After the keynote speeches, the floor was opened to the Q&A session, where delegates asked questions to our keynote speakers concerning topics like the future direction of the IMF and the World Bank, the future collaboration with China in terms of innovation and technology, and climate finance.

Second Keynote Speech: ASEAN-EU Relations

In December 2020, the ASEAN-EU Strategic Partnership was announced, marking a turning point in the relationship between the two regional organisations. The strategic partnership contains cooperative arrangements on a wide range of issues including the economy, COVID-19 responses, sustainable development, maritime cooperation, and cyber security. It was STEAR’s honour to have Ambassador Igor Driesmans, EU Ambassador to ASEAN, as our keynote speaker moderated by our Vice President for Internal Affairs, Ziarla.

Ambassador Driesmans highlighted 2 key topics, including ASEAN-EU relations and youth partnership. His Excellency stated that the EU is one of the most prominent partners with ASEAN in the aspects of education, trade facilitation, environment, security, increasing on the military side. Ambassador Driesmans also mentioned 3 interesting points of ASEAN, consisting of economic, security interests, and environmental issues. Firstly, ASEAN has had solid economic growth in the past decades and is projected to become the 4th largest economy in the world by 2030. While the EU is the third-largest investor and trade partner in the region, there are more potential collaborations to explore in the digital area. Secondly, the tension has risen in the security stability in the Southeast Asia region, as the global military spending on the Asia-Pacific rose from 20% to 28%. His Excellency stated that 40% of the EU foreign trade is across the South China Sea: “We see ASEAN as the big balancer in the region, and a strong ASEAN will help balance the dynamics of the region and maintain stability. Hence, it is a critical issue for the EU to facilitate trade and partnership”. Thirdly, there is rapid economic growth in Southeast Asia, and so does the CO2 emission. Therefore, immediate action will lead to a larger economic gain in the long run and sustainability has become the EU’s strong interest in Southeast Asia. For the youth engagement topic, Ambassador Driesmans emphasised the importance of youth engagement platforms and think thanks from both regions to share and exchange thoughts. The EU has supported the ASEAN through the SHARE programme to strengthen regional cooperation and enhance the quality, regional competitiveness and internationalisation of ASEAN higher education institutions and students, as well as supporting the establishment of the ASEAN Scholarship.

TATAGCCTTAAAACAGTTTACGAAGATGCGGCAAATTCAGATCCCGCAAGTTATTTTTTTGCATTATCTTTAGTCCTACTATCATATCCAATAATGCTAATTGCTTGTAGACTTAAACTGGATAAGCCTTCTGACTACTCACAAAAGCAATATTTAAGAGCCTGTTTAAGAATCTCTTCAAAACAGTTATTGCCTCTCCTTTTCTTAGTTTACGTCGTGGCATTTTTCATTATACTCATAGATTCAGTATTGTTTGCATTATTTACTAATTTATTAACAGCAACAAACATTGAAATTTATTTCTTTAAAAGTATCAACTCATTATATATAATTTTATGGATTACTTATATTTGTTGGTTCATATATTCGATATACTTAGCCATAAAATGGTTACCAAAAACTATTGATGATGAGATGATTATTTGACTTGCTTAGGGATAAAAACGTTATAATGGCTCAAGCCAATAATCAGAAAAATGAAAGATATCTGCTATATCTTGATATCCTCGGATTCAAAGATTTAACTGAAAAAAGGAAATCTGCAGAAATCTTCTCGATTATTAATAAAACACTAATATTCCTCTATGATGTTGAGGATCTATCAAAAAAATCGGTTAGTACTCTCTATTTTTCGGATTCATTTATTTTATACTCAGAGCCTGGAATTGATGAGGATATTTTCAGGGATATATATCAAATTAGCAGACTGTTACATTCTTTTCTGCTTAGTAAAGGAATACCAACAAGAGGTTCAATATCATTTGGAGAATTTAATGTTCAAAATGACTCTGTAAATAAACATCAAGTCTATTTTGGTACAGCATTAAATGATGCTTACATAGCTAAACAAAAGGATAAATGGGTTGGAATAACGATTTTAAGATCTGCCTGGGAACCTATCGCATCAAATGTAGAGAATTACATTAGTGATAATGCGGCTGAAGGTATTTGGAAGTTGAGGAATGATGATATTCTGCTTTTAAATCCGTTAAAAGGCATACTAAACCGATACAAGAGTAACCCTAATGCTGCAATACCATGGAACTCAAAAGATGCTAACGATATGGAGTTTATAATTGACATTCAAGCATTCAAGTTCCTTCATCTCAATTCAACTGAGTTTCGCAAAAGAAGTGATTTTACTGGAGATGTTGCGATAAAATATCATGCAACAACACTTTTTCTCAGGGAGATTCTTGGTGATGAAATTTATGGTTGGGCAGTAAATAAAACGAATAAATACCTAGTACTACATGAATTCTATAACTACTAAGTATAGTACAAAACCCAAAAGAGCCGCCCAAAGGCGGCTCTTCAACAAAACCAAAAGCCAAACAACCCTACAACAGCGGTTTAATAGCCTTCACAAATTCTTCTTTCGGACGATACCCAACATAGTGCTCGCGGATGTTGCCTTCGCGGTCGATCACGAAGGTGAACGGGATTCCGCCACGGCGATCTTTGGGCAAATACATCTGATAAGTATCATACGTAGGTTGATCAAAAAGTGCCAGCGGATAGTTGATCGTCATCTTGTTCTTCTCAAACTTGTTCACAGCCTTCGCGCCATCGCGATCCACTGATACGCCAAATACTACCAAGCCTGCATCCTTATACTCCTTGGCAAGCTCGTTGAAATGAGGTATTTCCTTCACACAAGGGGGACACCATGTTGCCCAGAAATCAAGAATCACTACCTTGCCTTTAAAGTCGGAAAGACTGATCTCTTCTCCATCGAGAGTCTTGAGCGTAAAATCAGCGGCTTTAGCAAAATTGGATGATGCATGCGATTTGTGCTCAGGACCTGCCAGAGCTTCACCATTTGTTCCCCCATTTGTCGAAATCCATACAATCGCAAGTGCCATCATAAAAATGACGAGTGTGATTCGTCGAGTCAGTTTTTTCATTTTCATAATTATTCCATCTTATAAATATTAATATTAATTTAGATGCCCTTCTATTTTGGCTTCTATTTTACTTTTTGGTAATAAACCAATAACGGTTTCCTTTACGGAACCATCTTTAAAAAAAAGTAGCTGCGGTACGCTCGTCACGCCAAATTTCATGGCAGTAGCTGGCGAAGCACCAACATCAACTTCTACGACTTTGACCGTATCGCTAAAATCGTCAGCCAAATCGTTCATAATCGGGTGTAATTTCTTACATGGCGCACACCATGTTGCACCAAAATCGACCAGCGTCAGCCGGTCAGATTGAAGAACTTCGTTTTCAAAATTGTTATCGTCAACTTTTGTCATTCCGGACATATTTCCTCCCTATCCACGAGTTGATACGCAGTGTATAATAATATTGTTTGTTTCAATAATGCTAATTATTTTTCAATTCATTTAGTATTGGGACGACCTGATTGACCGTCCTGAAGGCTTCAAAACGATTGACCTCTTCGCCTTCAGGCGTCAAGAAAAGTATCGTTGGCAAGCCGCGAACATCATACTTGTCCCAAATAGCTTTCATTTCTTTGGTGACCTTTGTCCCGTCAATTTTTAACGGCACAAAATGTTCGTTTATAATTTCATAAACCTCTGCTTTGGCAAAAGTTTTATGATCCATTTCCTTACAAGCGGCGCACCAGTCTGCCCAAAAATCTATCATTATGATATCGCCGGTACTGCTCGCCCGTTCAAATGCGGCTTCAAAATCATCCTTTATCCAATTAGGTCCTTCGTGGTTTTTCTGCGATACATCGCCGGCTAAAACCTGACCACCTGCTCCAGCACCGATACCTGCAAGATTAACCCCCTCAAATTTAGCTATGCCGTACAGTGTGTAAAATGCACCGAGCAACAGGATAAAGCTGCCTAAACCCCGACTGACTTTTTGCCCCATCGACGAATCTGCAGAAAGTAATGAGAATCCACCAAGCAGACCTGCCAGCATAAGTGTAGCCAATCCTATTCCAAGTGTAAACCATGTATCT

After the keynote speech, the floor was opened to the Q&A session, where delegates asked questions to our keynote speaker on issues like the EU’s role and challenges in Myanmar and maritime security, ASEAN’s centrality, the Free Trade Agreement, and the EU’s “lifeboat schemes.”

Panel 1: The Future of Youth Engagement and Exchange